Find the proposed rule here. The rule will be published in the Federal Register on Feb. 18, 2020.
CMS: 2021 Medicare Advantage Advance Notice Part I – Risk Adjustment
On Jan. 6, the Centers for Medicare and Medicaid Services (CMS) released Part I of the 2021 Advance Notice of Methodological Changes for Medicare Advantage Capitation Rates and Part C and Part D Payment Policies (the Advance Notice), which contains key information about proposed updates to the Part C CMS-Hierarchical Condition Categories (HCC) risk adjustment model and the use of encounter data.
Part 1 of the 2021 Advance Notice of Methodological Changes for Medicare Advantage Capitation Rates and Part C and Part D Payment Policies proposes changes to the Part C risk adjustment model and the use of encounter data. Under the proposal, CMS proposes to calculate risk scores for 2021 by using the sum of 75 percent of the risk score calculated with the 2020 CMS-Hierarchical Condition Categories model and 25 percent of the risk score calculated with the 2017 version of the model. For 2020, CMS calculated risk scores using the sum of 50 percent of each model.
CMS also proposed changes to how it uses encounter data, or diagnostic information, in the risk adjustment calculation process. For 2021, CMS wants to calculate risk scores for Medicare Advantage plans by summing 75 percent of the encounter data-based risk score with 25 percent of the Risk Adjustment Processing System-based risk score. For 2020, CMS calculated risk scores using the sum of 50 percent of each type of data.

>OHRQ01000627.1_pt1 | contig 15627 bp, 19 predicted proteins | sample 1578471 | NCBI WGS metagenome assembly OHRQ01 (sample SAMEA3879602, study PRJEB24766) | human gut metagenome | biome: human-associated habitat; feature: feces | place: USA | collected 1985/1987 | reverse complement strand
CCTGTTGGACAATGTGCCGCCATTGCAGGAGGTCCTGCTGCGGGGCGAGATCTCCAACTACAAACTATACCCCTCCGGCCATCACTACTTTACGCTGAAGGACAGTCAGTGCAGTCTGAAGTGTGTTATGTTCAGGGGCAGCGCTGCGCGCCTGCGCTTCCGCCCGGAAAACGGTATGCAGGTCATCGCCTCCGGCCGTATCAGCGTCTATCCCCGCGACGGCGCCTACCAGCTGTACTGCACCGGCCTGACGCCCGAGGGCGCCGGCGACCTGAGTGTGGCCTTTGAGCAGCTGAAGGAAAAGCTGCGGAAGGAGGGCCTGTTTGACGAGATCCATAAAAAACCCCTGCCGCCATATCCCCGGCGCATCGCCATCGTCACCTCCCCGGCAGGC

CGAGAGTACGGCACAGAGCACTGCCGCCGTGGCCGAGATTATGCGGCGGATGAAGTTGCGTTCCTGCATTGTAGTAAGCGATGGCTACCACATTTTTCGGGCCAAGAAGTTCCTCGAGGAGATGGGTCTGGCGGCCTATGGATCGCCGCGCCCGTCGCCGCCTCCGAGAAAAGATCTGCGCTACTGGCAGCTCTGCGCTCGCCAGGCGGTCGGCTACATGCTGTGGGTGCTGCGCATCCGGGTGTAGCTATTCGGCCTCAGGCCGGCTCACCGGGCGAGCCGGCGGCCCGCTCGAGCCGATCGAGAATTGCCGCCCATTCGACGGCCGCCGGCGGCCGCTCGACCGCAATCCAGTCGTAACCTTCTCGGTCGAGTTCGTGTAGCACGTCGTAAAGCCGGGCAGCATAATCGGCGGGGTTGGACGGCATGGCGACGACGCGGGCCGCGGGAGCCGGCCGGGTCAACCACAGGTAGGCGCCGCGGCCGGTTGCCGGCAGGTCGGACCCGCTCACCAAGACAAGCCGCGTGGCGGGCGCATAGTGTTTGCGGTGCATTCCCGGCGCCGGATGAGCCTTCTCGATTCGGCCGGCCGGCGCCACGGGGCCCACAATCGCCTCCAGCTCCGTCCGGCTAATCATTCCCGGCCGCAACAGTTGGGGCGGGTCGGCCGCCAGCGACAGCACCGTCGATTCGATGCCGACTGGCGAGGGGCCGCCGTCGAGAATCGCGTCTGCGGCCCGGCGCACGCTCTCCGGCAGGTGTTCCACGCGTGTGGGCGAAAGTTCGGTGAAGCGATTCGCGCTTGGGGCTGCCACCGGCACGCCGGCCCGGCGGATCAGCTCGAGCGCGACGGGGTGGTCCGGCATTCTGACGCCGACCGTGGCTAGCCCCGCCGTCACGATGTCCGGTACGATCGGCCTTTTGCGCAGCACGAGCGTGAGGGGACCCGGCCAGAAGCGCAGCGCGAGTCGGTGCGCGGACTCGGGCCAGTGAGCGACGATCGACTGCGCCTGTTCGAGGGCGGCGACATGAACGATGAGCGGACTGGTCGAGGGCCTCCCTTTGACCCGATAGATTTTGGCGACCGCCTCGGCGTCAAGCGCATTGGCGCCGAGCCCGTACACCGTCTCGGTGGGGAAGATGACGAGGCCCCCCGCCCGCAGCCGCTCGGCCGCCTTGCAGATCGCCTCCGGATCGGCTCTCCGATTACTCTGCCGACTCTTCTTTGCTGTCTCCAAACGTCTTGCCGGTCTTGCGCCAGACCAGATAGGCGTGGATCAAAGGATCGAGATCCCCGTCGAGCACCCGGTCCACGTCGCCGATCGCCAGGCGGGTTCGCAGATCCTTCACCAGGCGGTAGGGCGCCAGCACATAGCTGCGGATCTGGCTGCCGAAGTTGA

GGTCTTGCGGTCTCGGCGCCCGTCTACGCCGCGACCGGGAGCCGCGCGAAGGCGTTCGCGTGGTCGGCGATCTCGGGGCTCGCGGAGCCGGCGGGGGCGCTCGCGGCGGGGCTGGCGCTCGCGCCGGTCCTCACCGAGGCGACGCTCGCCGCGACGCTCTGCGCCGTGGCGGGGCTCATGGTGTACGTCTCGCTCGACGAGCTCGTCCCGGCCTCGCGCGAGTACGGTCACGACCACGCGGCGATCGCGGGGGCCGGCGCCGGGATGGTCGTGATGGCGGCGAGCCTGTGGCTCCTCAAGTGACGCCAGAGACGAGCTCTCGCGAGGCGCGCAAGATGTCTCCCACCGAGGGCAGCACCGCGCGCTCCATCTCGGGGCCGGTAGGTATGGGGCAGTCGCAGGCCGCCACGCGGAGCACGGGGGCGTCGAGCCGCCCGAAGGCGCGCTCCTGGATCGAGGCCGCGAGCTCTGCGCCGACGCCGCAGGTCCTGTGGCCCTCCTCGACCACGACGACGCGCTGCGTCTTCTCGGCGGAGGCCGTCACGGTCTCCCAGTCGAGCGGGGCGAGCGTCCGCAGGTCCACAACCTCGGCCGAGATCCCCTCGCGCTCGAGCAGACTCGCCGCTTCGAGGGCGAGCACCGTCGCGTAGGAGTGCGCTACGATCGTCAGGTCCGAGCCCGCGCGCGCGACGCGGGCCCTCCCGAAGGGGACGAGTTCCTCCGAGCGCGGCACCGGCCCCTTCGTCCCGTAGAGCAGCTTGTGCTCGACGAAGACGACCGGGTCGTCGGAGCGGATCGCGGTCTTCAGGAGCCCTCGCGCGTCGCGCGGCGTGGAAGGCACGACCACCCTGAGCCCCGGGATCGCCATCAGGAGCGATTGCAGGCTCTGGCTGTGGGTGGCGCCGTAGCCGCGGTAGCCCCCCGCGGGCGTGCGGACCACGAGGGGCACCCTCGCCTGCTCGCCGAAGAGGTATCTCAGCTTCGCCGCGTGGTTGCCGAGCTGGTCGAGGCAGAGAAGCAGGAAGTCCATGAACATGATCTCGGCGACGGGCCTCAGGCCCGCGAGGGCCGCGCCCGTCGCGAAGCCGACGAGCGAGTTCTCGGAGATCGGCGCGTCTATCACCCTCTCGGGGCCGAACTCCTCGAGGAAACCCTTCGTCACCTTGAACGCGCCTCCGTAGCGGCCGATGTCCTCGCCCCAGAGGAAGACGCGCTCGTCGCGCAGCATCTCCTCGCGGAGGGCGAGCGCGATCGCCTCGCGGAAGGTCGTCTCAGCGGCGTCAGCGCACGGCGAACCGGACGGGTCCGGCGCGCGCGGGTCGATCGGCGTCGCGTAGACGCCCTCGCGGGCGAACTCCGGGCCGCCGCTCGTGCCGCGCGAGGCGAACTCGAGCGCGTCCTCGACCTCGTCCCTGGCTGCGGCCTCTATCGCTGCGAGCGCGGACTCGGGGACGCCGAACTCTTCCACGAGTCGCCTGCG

Find the proposed rule here. Public comments are due by March 6, 2020.
CMS: Patient Protection and Affordable Care Act; HHS Notice of Benefit and Payment Parameters for 2021
On Jan. 31, the Centers for Medicare and Medicaid Services (CMS) released the proposed annual Notice of Benefit and Payment Parameters Rule for 2021, also known as the proposed 2021 Payment Notice. This is the second year in a row that the proposed rule has been late.